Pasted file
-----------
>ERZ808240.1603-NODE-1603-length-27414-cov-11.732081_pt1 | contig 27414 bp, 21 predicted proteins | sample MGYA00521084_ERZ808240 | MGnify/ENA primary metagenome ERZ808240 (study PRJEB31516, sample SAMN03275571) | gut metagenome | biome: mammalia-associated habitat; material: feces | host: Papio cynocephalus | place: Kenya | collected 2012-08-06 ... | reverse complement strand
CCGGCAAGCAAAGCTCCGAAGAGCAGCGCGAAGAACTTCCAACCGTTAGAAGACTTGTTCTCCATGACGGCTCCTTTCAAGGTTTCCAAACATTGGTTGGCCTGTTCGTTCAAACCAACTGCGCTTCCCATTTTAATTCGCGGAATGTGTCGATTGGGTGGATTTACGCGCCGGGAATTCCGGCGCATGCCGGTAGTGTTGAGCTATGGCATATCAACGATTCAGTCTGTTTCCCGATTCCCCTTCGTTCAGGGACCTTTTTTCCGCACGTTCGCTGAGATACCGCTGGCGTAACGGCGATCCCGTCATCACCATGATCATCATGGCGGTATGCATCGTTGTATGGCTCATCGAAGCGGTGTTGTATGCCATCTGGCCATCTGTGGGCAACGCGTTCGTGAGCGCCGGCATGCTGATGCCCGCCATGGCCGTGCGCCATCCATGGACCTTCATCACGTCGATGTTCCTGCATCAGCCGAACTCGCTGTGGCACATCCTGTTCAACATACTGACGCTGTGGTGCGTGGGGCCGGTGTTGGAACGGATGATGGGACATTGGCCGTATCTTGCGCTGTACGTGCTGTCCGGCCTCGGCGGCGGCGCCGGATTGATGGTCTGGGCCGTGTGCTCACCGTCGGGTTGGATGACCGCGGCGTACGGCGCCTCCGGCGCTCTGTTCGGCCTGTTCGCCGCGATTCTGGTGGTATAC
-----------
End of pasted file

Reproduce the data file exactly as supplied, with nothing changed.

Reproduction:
>ERZ808240.1603-NODE-1603-length-27414-cov-11.732081_pt1 | contig 27414 bp, 21 predicted proteins | sample MGYA00521084_ERZ808240 | MGnify/ENA primary metagenome ERZ808240 (study PRJEB31516, sample SAMN03275571) | gut metagenome | biome: mammalia-associated habitat; material: feces | host: Papio cynocephalus | place: Kenya | collected 2012-08-06 ... | reverse complement strand
CCGGCAAGCAAAGCTCCGAAGAGCAGCGCGAAGAACTTCCAACCGTTAGAAGACTTGTTCTCCATGACGGCTCCTTTCAAGGTTTCCAAACATTGGTTGGCCTGTTCGTTCAAACCAACTGCGCTTCCCATTTTAATTCGCGGAATGTGTCGATTGGGTGGATTTACGCGCCGGGAATTCCGGCGCATGCCGGTAGTGTTGAGCTATGGCATATCAACGATTCAGTCTGTTTCCCGATTCCCCTTCGTTCAGGGACCTTTTTTCCGCACGTTCGCTGAGATACCGCTGGCGTAACGGCGATCCCGTCATCACCATGATCATCATGGCGGTATGCATCGTTGTATGGCTCATCGAAGCGGTGTTGTATGCCATCTGGCCATCTGTGGGCAACGCGTTCGTGAGCGCCGGCATGCTGATGCCCGCCATGGCCGTGCGCCATCCATGGACCTTCATCACGTCGATGTTCCTGCATCAGCCGAACTCGCTGTGGCACATCCTGTTCAACATACTGACGCTGTGGTGCGTGGGGCCGGTGTTGGAACGGATGATGGGACATTGGCCGTATCTTGCGCTGTACGTGCTGTCCGGCCTCGGCGGCGGCGCCGGATTGATGGTCTGGGCCGTGTGCTCACCGTCGGGTTGGATGACCGCGGCGTACGGCGCCTCCGGCGCTCTGTTCGGCCTGTTCGCCGCGATTCTGGTGGTATAC